Drive auto insurance lower

Compare rates, bundle policies and raise deductible

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The ideal way to save money is to exert effort once and automatically reap savings over and over again, every month. That's why examining your car insurance makes a lot of sense.

Auto insurance prices vary widely. On average, car insurance cost Americans $789 per vehicle annually in 2008, the most recent year of data provided by the National Association of Insurance Commissioners.

But your costs could be far higher or lower because of the state you live in. For example, Florida, New Jersey and New York were among states where the average was more than $1,000 annually. North Dakota's average expenditure was $503.

"In an age when people are cutting out cable television, it pays to look at car insurance," said Des Toups, managing editor of CarInsurance.com.

Here are ways to save on car insurance.

Compare. If you think all auto insurance rates within a state are about the same, you're wrong. Premiums can be very different for the exact same policies, depending on what factors an insurer chooses to emphasize in its rate formula.

"It's a calculated bet," Toups said. "The insurer asks, 'What's the least amount of risk we can take to make the most amount of money?' That's why the numbers are so different."

For the youngest drivers, comparison shopping could save about $1,100 a year, according to a study by CarInsurance.com. You might think you get better service from higher-priced insurers, but there seems to be no correlation, according to a study by the Consumer Federation of America.

"Many people stick with the same insurance carrier year after year without ever shopping for a better deal," Consumer Reports says in its guide to car insurance. "Blind loyalty to one insurer can cost you dearly."

You can request quotes by phone or online. For online quotes, you might want to set up a separate, free email account at Hotmail, Gmail or Yahoo to receive them so they don't litter your regular email inbox.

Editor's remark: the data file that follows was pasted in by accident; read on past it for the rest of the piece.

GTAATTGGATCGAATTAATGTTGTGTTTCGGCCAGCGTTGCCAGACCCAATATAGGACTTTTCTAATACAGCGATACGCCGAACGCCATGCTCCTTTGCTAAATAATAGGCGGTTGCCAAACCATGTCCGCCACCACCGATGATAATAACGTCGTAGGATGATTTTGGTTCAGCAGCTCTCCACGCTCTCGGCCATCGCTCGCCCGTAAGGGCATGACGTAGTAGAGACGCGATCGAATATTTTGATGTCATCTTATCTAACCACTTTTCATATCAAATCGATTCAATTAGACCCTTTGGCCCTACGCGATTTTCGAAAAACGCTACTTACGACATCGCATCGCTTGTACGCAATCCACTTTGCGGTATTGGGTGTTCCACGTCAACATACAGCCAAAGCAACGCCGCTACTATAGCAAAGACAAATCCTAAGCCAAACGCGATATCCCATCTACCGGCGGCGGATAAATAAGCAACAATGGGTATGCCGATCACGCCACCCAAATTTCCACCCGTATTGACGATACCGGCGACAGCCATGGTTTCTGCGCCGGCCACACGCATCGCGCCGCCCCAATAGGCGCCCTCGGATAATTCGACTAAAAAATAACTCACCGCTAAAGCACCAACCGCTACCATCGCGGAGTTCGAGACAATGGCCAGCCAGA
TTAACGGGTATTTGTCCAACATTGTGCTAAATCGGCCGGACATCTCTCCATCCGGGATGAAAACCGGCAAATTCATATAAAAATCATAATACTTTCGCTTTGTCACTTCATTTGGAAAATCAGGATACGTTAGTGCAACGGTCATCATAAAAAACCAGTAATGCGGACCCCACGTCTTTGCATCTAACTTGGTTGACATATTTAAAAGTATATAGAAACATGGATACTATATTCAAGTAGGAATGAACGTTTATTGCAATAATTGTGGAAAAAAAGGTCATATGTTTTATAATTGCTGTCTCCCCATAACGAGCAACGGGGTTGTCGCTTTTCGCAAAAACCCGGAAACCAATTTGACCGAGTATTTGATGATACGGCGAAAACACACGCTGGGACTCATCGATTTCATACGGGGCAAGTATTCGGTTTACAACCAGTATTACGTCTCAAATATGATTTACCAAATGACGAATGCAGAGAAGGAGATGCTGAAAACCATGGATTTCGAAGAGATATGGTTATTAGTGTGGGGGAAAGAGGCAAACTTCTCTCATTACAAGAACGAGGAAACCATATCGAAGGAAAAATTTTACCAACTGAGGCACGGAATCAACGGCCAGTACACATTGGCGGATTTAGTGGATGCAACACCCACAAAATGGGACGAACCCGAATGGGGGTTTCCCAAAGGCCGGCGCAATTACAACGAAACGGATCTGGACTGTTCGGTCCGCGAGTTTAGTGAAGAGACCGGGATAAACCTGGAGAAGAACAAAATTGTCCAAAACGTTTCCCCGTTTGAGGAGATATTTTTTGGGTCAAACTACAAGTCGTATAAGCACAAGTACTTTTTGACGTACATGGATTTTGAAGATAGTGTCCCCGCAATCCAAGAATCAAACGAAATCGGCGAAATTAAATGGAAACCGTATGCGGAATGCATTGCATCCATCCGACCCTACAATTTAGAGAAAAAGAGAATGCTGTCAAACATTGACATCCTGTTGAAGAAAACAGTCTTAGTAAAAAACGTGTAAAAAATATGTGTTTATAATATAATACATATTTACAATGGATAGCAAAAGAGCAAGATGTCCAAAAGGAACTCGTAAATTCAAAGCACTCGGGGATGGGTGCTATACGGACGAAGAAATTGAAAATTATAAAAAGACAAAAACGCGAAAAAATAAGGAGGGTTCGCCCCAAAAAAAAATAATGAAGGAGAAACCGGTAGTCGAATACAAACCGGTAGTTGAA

Check your state insurance department website for comparative information on insurers in your state. You can check on the financial health of an insurer at such rating agency websites as moodys.com and standardandpoors.com.

Bundling. Choosing an auto insurer is important, too, because you might want to get your home insurance through the same carrier. Auto rates vary more and probably are more expensive, so let that be the insurance that, well, drives your decision.

Like bundling your pay-TV, phone and Internet access with one company, you can get discounts for bundling your insurance with a single insurer, said Jim Fults, associate vice president of auto and personal insurance at Fireman's Fund Insurance. At Fireman's, he said, customers can save $400 to $600 a year by bundling auto and home insurance.

If you have multiple vehicles with the same company, your most expensive driver will be assigned, by default, to the most expensive car. So, if your teenager will drive the Honda far more than the Lexus, make sure the teen is listed as primary driver of the cheaper vehicle, Toups said.

Deductibles. A deductible is the part of the bill you pay out-of-pocket before insurance kicks in. The higher deductible you're willing to accept, the lower your premiums will be. Changing from a $200 deductible to $1,000 could save you 40 percent, says the Insurance Information Institute.

Fults suggests examining several different deductibles to see how they affect premiums.

"I think people would be really surprised, when they looked at changing a deductible of just $500 or $1,000, by what that does to the price (of premiums)," he said. "For some vehicles, it might move it considerably. In other cases, it might not."

Personal finance experts typically advise choosing the highest deductible you can financially stomach if it will give you big price breaks on premiums.

Big Brother devices. There are some new high-tech devices that insurers are starting to offer. For example, some devices will block the use of cellphones in a moving car, often used for teenage drivers, Fults said.

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